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Extension

  • Talking turkey: Tips for selecting and preparing your special holiday bird

    To ensure that foodborne illness isn’t a guest at your holiday table, follow these tips from USDA when buying and preparing your turkey.
    When buying a turkey, allow one pound per person. If you buy a fresh turkey, check the “sell by” or “use by” date to make sure that it really is fresh, and buy it only 1 or 2 days before you cook it.

  • Using body condition scores as indicators of herd health

    Early winter is an optimum time to prepare your spring-calving herd for reproductive success. Adequate nutrition from about 50 to 80 days prior to calving is critical to maximizing a cow’s ability to rebreed and maintain a 365-day calving interval according to Les Anderson, University of Kentucky Extension Beef specialist. A cow that gets inadequate nutrition or is thin at calving and breeding will take longer to come into heat and will require more services to conceive.

  • Keep holiday portion sizes in check
  • Holiday travel tips

    With the holiday season quickly approaching, many families are in the process of planning trips to visit family and friends. Unfortunately, the holidays can often be the most expensive time of the year to travel, especially if you are flying. Below are some travel tips that may help you save money during the holiday season:
    Book early. If you have yet to book a hotel room or plane tickets, book soon. Booking airline tickets, rental cars and hotel rooms early is a great way to save money.

  • Trimble Extension agent says Help TCHS FFA this weekend!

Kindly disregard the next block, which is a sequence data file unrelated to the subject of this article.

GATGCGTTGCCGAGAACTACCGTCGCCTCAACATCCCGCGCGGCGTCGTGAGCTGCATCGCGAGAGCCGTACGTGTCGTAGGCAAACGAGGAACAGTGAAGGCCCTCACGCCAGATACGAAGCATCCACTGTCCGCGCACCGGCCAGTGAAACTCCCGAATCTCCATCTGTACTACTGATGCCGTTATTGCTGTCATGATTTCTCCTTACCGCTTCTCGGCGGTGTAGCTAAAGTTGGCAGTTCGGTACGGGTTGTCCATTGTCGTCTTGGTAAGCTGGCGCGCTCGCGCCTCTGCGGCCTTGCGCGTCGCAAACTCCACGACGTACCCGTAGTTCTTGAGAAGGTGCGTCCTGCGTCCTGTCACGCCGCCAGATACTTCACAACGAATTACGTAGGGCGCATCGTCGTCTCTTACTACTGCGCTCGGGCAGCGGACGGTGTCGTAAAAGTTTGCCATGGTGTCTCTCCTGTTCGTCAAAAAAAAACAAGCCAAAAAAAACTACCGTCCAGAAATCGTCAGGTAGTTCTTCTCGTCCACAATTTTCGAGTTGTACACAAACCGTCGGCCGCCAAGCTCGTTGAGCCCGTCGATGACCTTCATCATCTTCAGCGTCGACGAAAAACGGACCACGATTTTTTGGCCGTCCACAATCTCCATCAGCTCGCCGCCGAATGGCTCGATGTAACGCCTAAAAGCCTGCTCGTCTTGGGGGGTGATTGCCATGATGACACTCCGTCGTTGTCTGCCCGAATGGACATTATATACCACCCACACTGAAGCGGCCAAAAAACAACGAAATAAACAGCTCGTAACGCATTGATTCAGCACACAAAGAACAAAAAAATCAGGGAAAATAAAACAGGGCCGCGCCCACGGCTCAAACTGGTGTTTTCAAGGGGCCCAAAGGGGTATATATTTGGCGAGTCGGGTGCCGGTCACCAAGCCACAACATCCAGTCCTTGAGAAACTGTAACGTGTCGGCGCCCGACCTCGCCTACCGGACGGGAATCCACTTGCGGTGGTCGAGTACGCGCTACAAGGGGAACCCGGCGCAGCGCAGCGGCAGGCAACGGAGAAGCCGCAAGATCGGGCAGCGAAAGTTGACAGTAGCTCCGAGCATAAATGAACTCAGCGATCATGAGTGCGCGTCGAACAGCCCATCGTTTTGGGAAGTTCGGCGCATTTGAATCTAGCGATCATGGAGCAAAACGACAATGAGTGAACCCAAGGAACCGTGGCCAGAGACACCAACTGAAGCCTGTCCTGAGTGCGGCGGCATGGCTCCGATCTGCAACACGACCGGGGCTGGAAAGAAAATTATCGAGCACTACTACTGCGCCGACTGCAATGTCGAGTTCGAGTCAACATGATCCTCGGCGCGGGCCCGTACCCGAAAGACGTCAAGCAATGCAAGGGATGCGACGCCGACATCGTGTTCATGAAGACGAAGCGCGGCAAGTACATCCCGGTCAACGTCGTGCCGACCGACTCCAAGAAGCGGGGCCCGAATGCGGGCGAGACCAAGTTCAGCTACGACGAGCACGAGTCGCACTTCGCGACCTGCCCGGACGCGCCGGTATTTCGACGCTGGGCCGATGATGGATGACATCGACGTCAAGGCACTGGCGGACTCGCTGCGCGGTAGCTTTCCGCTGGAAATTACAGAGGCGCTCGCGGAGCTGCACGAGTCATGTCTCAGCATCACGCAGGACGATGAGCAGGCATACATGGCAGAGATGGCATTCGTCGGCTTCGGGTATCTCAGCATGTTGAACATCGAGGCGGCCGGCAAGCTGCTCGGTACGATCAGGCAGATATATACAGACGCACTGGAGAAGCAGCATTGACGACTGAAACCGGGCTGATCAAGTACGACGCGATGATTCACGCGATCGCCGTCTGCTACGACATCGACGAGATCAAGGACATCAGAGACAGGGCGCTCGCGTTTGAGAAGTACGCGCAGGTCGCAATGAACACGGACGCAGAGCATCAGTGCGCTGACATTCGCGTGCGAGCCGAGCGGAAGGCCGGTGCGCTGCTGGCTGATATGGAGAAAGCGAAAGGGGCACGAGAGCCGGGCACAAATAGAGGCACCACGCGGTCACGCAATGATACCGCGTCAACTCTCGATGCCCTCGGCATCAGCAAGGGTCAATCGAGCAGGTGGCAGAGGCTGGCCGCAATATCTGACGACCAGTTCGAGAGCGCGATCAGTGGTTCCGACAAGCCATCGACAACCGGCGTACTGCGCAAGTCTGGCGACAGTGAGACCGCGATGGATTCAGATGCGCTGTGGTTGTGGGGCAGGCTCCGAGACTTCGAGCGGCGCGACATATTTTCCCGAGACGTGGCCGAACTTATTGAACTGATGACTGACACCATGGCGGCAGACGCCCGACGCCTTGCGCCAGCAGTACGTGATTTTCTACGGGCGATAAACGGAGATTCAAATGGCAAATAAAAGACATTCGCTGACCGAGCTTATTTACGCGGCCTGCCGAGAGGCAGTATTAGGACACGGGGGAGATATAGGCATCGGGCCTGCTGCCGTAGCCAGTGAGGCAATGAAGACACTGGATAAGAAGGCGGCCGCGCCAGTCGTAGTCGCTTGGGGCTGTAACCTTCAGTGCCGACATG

Trimble County High School Vocational Agriculture teacher Courtney Scott is seeking your help in raising funds for their FFA chapter. Courtney has obtained the assistance of Craig and Landreth Chrysler, Dodge, Jeep, Ram dealership for a “Ride and Drive” event this weekend on Saturday October 31st. The event runs from 10:00 AM to 5:00 PM. Supporters of FFA are encouraged to stop by, take a test drive and complete a survey. One hundred test drives will raise $2,000 for our local FFA chapter. The dealership is located at 6424 West Highway 146 in Crestwood, KY 40014.

  • All about pumpkins

    Few things say fall better than pumpkins. Whether you use them to cook, decorate or carve, chances are a pumpkin in some form or fashion will be a part of your seasonal celebrations. In fact, 80 percent of the U.S. pumpkin supply is available in October.
    Here are some interesting facts about the season’s favorite gourd.
    Pumpkins originated in Central America and get their name from the Greek word pepon, which means large melon. Pumpkins are in the same family with cucumbers, squash, zucchini and melons.

  • Fall tree color in Kentucky

    All summer they’ve remained hidden beneath a green cloak. But as fall continues, the parade of brilliant tree leaf colors will slowly put on a spectacular show across Kentucky.

  • Stink bug army on the move

    Stink bugs, small shield-shaped insects, are starting to ramp up their army and are becoming more noticeable around Kentucky this fall. Although several species of stink bugs are common in the state, the brown marmorated stink bug is most important now because its mission is winter shelter.

  • Make sure your horses have enough hay for winter

    With winter just around the corner, hopefully you have secured sufficient hay supplies for your winter feeding needs. How do you estimate the amount of hay you will need? If you have mature horses at maintenance level, you would want to feed a mainly forage diet.
    The estimate would be similar to a 1,100-pound horse eating 2 percent of its body weight. That equals 22 pounds of hay per day. Feeding for 120 days, December through March would equal 1.3 tons of hay per horse according to Bob Coleman, University of Kentucky Extension Equine Specialist.

  • Building character through 4-H livestock programs

    Participating in livestock programs are one of the most recognized aspects of 4-H, but along with learning about animals young people can develop positive character traits to become the leaders of tomorrow.
    Livestock projects allow 4-H’ers to get firsthand experience in raising and caring for an animal. Caring for an animal teaches youth responsibility. As the animal grows, young people can take pride in knowing they helped the animal develop and mature.